Oracle is making the whole of its TopLink Java persistence framework freely available as part of the vendor's increased involvement in the open-source development tools Eclipse Foundation community, the company announced Tuesday.
The database, middleware and applications vendor also proposed a new Eclipse project dubbed "EclipseLink" aimed at providing a set of persistence services to be used in Java and OSGi (Open Services Gateway initiative) development environments. The starting point for the EclipseLink persistence platform project will be the existing code base of TopLink.
Oracle made the announcements Tuesday at the EclipseCon conference in Santa Clara, California. The vendor has also boosted the level of its membership in the open-source organization, becoming an Eclipse Foundation board member and a strategic developer, according to Rick Schultz, vice president of Oracle's Fusion middleware.
"This is a continued evolution of our Eclipse strategy," he said. "EclipseLink will be the first Oracle-led Eclipse run-time project."
A member of the Eclipse Foundation since 2002, Oracle already leads three Eclipse tooling projects around JavaServer Faces, Dali Java Persistence API (JPA) and BPEL (business process execution language).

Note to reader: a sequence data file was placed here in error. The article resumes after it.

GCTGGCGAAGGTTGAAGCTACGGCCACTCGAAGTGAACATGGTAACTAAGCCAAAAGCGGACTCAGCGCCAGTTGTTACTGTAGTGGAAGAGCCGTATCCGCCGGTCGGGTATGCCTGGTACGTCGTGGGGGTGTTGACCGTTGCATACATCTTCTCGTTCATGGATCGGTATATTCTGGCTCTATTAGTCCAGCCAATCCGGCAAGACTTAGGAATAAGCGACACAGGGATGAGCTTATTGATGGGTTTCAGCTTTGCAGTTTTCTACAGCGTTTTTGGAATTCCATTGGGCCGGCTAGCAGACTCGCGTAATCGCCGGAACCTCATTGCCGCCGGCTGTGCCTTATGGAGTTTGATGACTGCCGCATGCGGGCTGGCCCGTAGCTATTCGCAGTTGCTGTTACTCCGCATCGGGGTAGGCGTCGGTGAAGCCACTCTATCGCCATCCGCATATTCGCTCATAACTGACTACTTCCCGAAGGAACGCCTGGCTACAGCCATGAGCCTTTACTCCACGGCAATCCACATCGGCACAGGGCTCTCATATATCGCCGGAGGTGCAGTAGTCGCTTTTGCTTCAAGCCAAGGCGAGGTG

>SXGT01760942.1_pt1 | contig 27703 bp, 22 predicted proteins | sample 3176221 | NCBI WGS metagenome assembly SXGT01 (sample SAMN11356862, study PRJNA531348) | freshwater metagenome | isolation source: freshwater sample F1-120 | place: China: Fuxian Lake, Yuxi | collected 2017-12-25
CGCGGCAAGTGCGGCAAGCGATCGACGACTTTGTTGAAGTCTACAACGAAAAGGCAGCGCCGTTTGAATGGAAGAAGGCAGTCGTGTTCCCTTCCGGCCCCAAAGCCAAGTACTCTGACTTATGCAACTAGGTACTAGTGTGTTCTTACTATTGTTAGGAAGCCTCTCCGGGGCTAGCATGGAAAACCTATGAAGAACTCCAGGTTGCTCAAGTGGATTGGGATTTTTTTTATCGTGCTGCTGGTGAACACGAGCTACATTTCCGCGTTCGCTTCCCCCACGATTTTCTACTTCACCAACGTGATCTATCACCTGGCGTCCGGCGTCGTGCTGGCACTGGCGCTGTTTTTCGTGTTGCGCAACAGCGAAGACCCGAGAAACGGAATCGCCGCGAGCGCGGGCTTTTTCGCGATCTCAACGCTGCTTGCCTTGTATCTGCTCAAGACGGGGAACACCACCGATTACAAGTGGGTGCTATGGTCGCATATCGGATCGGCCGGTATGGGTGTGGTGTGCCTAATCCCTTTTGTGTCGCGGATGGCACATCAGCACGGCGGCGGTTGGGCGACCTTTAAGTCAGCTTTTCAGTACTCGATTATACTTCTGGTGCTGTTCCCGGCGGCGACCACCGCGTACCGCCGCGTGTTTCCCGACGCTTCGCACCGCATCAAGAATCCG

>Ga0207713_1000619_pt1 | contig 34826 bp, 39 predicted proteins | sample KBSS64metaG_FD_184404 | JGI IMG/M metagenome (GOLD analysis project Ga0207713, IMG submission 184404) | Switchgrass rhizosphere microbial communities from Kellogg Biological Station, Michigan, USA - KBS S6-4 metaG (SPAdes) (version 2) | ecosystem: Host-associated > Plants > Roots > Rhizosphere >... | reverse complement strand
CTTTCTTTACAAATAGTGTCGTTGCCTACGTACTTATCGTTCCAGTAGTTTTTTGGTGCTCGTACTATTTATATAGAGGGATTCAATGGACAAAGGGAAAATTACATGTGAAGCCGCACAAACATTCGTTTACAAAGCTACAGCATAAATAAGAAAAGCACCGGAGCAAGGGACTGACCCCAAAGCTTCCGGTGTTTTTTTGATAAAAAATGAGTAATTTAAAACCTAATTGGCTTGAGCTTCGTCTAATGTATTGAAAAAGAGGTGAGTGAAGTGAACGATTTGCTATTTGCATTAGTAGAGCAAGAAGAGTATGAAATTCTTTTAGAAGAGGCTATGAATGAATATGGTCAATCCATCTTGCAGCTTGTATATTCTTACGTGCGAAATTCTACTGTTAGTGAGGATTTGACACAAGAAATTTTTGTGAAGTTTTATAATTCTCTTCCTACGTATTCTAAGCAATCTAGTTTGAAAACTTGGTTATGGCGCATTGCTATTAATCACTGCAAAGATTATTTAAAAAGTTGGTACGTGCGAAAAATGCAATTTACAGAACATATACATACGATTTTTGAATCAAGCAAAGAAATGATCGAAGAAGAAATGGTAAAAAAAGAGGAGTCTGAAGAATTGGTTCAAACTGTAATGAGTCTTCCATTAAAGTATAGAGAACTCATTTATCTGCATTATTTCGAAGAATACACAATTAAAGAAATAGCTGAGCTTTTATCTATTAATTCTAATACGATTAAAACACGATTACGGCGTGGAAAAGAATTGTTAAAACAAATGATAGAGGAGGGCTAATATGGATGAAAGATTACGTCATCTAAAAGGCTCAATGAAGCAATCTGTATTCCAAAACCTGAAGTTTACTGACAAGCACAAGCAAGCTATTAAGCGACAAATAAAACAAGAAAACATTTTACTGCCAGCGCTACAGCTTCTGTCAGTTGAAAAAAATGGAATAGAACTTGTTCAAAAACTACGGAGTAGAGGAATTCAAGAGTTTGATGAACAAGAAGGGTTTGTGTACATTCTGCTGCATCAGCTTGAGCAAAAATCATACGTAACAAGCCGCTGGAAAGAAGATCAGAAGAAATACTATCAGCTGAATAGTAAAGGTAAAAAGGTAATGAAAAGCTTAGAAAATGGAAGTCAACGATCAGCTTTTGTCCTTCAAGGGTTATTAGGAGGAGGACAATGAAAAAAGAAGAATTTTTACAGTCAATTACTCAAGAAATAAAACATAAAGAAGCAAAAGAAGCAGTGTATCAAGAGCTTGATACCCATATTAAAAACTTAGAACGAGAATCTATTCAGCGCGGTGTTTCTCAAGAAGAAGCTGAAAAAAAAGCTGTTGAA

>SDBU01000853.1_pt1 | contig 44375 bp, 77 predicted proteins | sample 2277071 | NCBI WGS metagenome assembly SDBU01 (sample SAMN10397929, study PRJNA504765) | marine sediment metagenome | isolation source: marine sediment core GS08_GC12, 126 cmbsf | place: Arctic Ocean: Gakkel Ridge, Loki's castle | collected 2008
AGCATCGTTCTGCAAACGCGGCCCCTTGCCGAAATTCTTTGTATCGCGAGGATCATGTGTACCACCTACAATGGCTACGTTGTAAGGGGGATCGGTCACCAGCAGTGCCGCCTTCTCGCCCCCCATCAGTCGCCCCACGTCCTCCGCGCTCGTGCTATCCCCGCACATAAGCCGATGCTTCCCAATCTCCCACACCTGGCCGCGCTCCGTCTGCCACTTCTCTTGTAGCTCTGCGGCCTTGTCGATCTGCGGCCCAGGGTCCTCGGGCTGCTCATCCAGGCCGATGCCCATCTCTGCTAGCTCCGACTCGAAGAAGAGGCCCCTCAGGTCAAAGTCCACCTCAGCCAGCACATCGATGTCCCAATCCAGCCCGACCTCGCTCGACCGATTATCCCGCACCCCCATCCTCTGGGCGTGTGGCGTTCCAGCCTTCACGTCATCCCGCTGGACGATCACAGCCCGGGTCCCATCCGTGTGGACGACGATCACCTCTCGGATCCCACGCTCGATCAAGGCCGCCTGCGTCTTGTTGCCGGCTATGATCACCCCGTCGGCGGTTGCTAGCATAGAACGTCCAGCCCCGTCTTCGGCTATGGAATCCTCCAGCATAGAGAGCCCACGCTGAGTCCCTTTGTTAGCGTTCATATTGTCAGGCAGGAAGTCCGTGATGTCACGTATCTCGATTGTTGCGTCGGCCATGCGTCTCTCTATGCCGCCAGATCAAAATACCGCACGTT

TopLink first appeared as a commercial product in 1994 from The Object People, which was later acquired by WebGain. In 2002, Oracle acquired the TopLink technology from WebGain. TopLink's persistence architecture includes object-to-relational, object-to-XML and enterprise information system data access through standards such as JPA, Java API for XML Binding, Service Data Objects and the Java Connector Architecture.
Oracle had already open sourced part of TopLink, the object-to-relational mapping component, as TopLink Essentials. After that move received "a really positive response" from the developer community, the vendor decided to take the next step and make all of the software's source code freely available, Schultz said.
In terms of competition for TopLink and the proposed EclipseLink project, he pointed to two Apache Software Foundation open-source projects -- Hibernate and OpenJPA. Schultz said TopLink has a wider breadth than the Apache projects, which he positioned as more specific to object-to-relational mapping.
Oracle will continue to offer TopLink as a commercial product with the Eclipse project providing the basis for that in the future, according to Steve Harris, vice president of Oracle's Java Platform Group.
As well as working with the Eclipse Foundation, Oracle also positions its JDeveloper development tool as an alternative to the organization's Eclipse rival offering. "We let developers choose JDeveloper or the Eclipse environment," Schultz said.